[pypy-dev] Question about extension support

Sarah Mount mount.sarah at gmail.com
Fri Mar 28 11:08:18 CET 2014

Hi all,

On Fri, Mar 28, 2014 at 8:51 AM, Armin Rigo <arigo at tunes.org> wrote:

> Hi Laura,
> On 26 March 2014 23:29, Laura Creighton <lac at openend.se> wrote:
> > really, really hideously slow.  You are sometimes _way_
> > better off writing python code instead -- pypy with the jit turned off
> > outperforms CPython purely on the benefits of not doing ref-counting, and
> > pypy really needs the jit to  be fast.
> That detail is wrong.  PyPy with the JIT turned off is 1.5x to 2x
> slower than CPython.  (The reason is just the higher level of RPython
> versus hand-optimized C.)
> It is a common misconception to blame reference counting for the
> general slowness of standard interpreters of Python-like languages;
> I've seen it a few times in various contexts.  But it's wrong: manual
> reference counting as in CPython doesn't cost much.  This is probably
> because the reference counting increment/decrement end up as a very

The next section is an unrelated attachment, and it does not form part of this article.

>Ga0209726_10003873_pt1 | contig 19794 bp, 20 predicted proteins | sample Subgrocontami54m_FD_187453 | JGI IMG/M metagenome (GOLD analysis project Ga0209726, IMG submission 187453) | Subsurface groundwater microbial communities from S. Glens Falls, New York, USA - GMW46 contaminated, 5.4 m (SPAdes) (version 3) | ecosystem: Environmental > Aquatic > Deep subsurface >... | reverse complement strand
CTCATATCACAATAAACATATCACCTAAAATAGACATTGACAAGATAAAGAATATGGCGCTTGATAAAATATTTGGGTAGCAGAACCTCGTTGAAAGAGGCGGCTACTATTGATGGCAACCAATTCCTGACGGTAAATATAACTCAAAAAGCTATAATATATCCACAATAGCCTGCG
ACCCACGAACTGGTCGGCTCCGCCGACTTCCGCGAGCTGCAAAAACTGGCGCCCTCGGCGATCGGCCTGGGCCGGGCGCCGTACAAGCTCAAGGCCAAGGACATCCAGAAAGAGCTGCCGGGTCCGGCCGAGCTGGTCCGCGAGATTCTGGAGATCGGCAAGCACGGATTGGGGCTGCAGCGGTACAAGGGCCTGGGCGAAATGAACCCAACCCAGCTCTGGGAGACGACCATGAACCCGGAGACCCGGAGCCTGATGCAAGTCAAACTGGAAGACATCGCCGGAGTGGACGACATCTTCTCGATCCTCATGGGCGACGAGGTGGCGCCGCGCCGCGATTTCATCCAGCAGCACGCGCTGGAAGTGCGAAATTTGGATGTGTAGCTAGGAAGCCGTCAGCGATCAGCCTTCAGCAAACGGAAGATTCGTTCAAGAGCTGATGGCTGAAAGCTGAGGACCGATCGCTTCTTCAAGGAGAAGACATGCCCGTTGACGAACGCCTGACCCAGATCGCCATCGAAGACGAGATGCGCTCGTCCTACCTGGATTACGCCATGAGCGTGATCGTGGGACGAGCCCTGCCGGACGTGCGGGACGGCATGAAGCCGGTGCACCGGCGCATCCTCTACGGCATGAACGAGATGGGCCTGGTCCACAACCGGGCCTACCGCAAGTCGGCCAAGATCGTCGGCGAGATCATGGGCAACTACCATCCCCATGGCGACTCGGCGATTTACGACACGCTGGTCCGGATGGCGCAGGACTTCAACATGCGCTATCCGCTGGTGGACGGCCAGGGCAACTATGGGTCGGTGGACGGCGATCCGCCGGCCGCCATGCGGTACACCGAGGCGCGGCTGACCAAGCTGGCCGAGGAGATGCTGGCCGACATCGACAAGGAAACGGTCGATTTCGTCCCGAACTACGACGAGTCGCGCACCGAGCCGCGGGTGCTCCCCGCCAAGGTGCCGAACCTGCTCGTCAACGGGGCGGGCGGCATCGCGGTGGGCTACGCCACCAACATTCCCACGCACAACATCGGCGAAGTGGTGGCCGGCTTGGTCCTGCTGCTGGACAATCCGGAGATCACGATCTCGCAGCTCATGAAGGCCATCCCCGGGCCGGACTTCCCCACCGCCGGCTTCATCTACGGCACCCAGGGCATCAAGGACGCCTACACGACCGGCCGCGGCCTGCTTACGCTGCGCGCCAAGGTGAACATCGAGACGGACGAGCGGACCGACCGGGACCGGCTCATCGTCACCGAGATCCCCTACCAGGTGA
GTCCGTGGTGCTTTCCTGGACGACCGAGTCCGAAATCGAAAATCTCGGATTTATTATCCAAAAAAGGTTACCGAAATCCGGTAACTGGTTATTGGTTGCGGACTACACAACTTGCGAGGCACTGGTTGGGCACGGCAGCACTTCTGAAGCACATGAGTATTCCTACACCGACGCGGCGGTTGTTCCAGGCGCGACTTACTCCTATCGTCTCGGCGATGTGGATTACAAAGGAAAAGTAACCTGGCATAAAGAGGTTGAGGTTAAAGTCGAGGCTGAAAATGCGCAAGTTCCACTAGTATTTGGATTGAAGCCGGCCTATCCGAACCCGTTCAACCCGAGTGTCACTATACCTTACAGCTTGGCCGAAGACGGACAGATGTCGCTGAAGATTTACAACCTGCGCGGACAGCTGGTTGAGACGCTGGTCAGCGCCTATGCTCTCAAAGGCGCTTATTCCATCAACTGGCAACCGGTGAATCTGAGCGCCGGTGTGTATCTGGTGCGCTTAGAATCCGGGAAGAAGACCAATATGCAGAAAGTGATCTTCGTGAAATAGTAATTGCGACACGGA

> small fraction of the total runtime in this case.  Also, the malloc()
> implementation used probably helps (it is very close to the one for
> the standard malloc() on Linux, which is really efficient for a lot of
> usage patterns).
> On the other hand, the reason PyPy doesn't include refcounting is that
> it's not reasonable at the level of the RPython implementation.  Our
> RPython code assumes a GC *all the time*, e.g. when dealing with
> internal lists; by contrast, the CPython implementation assumes no GC
> and tries hard to put everything as stack objects, only occasionally
> "giving up" and using a malloc, like it is common in C.  So
> incref/decref "everywhere in PyPy" means at many, many more places
> than "everywhere in CPython".  In PyPy it is enough to kill
> performance completely (as we measured a long time ago).

This is a really interesting discussion, thanks for spelling it out the
details so clearly. Did the measurements you refer to get published



Sarah Mount, Senior Lecturer, University of Wolverhampton
website:  http://www.snim2.org/
twitter: @snim2
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